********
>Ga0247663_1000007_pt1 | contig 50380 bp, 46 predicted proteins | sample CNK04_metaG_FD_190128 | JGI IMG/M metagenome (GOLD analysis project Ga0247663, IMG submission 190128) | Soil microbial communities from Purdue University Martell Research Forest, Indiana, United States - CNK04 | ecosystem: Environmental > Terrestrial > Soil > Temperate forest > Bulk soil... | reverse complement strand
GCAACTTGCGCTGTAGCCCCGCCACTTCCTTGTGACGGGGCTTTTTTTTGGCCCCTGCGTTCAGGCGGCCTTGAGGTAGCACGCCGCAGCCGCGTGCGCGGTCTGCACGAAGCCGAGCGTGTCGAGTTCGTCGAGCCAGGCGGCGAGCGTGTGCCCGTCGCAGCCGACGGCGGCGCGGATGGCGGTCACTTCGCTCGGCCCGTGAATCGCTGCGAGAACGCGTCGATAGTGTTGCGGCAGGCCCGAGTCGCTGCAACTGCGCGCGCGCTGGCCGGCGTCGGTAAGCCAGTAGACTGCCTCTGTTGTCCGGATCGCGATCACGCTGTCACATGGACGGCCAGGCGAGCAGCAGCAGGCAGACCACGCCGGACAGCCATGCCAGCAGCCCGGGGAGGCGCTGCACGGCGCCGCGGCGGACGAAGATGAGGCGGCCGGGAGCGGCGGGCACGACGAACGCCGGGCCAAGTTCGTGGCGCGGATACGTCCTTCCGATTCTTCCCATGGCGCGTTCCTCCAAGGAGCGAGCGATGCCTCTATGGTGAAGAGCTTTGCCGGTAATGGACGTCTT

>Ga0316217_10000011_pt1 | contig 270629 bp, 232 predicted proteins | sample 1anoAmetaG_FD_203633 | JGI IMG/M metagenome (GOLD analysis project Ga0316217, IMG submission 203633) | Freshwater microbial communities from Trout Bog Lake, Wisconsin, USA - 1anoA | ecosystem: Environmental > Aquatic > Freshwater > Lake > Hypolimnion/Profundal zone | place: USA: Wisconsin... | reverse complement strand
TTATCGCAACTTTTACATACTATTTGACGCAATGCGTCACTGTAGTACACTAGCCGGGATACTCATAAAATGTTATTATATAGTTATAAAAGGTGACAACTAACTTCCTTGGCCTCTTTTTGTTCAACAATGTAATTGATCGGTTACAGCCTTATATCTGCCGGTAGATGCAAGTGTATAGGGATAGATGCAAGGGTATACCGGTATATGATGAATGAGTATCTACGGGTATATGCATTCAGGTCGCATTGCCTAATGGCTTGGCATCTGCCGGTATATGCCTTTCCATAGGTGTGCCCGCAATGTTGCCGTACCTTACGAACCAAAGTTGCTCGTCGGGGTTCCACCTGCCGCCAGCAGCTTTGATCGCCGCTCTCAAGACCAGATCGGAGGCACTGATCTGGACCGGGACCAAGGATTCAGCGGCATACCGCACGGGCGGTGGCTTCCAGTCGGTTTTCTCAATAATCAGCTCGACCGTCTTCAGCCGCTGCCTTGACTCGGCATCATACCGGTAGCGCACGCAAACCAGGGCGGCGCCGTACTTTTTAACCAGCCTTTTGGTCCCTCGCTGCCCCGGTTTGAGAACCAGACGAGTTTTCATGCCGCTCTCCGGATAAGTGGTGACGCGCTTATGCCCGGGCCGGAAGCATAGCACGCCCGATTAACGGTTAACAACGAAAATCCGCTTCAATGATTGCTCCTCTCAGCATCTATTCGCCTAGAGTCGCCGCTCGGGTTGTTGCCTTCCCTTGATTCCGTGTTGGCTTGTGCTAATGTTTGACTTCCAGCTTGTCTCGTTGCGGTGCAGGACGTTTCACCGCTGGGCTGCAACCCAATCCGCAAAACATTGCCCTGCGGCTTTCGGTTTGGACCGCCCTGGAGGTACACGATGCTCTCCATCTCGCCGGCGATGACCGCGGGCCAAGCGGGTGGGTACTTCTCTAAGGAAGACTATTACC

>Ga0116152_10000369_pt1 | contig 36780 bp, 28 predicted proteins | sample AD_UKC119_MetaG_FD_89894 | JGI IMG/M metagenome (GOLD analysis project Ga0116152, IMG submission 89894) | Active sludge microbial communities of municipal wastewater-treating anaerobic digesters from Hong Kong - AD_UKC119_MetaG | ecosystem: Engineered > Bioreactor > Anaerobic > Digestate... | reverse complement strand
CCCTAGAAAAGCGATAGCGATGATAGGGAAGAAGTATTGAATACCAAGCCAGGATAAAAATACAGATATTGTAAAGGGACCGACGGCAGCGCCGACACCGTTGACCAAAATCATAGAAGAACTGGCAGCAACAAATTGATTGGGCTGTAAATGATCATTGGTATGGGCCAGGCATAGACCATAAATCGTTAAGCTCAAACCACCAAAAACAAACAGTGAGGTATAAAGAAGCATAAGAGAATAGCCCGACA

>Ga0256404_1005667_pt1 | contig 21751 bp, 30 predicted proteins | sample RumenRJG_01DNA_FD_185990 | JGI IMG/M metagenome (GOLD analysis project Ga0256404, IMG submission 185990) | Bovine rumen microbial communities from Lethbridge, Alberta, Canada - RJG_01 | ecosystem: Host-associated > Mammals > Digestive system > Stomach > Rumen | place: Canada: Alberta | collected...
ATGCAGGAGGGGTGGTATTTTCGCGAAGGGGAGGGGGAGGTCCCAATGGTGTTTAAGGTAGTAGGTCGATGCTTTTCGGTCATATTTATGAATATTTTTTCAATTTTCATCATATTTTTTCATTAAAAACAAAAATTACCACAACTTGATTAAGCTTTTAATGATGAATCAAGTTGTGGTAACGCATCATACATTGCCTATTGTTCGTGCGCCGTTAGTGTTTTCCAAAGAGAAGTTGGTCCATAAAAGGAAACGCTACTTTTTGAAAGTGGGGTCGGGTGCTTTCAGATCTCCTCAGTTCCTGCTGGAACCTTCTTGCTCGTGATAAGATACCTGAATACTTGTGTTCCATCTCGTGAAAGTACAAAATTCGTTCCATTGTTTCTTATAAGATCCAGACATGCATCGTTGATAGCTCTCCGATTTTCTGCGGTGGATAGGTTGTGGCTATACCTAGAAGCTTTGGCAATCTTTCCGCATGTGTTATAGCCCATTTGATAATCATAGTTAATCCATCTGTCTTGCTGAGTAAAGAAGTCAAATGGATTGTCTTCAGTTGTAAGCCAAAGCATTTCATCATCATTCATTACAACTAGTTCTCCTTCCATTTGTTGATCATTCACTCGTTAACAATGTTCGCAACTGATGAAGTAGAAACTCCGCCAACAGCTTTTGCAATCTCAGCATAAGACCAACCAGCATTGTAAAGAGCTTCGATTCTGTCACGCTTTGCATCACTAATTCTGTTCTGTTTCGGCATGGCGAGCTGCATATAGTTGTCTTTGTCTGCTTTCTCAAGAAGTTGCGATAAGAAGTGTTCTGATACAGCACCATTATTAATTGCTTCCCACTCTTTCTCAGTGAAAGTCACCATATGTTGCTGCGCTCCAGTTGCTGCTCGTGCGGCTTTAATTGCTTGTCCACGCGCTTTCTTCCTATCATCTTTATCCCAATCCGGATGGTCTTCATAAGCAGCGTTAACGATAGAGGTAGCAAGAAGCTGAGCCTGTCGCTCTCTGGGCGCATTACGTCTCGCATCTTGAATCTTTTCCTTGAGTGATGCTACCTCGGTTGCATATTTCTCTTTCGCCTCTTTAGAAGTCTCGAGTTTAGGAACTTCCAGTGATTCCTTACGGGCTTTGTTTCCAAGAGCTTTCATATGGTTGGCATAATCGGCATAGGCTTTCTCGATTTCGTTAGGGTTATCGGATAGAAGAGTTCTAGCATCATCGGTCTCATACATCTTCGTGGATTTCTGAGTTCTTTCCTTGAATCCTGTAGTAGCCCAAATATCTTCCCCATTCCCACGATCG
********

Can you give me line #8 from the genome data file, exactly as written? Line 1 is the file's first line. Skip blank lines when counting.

ATGCAGGAGGGGTGGTATTTTCGCGAAGGGGAGGGGGAGGTCCCAATGGTGTTTAAGGTAGTAGGTCGATGCTTTTCGGTCATATTTATGAATATTTTTTCAATTTTCATCATATTTTTTCATTAAAAACAAAAATTACCACAACTTGATTAAGCTTTTAATGATGAATCAAGTTGTGGTAACGCATCATACATTGCCTATTGTTCGTGCGCCGTTAGTGTTTTCCAAAGAGAAGTTGGTCCATAAAAGGAAACGCTACTTTTTGAAAGTGGGGTCGGGTGCTTTCAGATCTCCTCAGTTCCTGCTGGAACCTTCTTGCTCGTGATAAGATACCTGAATACTTGTGTTCCATCTCGTGAAAGTACAAAATTCGTTCCATTGTTTCTTATAAGATCCAGACATGCATCGTTGATAGCTCTCCGATTTTCTGCGGTGGATAGGTTGTGGCTATACCTAGAAGCTTTGGCAATCTTTCCGCATGTGTTATAGCCCATTTGATAATCATAGTTAATCCATCTGTCTTGCTGAGTAAAGAAGTCAAATGGATTGTCTTCAGTTGTAAGCCAAAGCATTTCATCATCATTCATTACAACTAGTTCTCCTTCCATTTGTTGATCATTCACTCGTTAACAATGTTCGCAACTGATGAAGTAGAAACTCCGCCAACAGCTTTTGCAATCTCAGCATAAGACCAACCAGCATTGTAAAGAGCTTCGATTCTGTCACGCTTTGCATCACTAATTCTGTTCTGTTTCGGCATGGCGAGCTGCATATAGTTGTCTTTGTCTGCTTTCTCAAGAAGTTGCGATAAGAAGTGTTCTGATACAGCACCATTATTAATTGCTTCCCACTCTTTCTCAGTGAAAGTCACCATATGTTGCTGCGCTCCAGTTGCTGCTCGTGCGGCTTTAATTGCTTGTCCACGCGCTTTCTTCCTATCATCTTTATCCCAATCCGGATGGTCTTCATAAGCAGCGTTAACGATAGAGGTAGCAAGAAGCTGAGCCTGTCGCTCTCTGGGCGCATTACGTCTCGCATCTTGAATCTTTTCCTTGAGTGATGCTACCTCGGTTGCATATTTCTCTTTCGCCTCTTTAGAAGTCTCGAGTTTAGGAACTTCCAGTGATTCCTTACGGGCTTTGTTTCCAAGAGCTTTCATATGGTTGGCATAATCGGCATAGGCTTTCTCGATTTCGTTAGGGTTATCGGATAGAAGAGTTCTAGCATCATCGGTCTCATACATCTTCGTGGATTTCTGAGTTCTTTCCTTGAATCCTGTAGTAGCCCAAATATCTTCCCCATTCCCACGATCG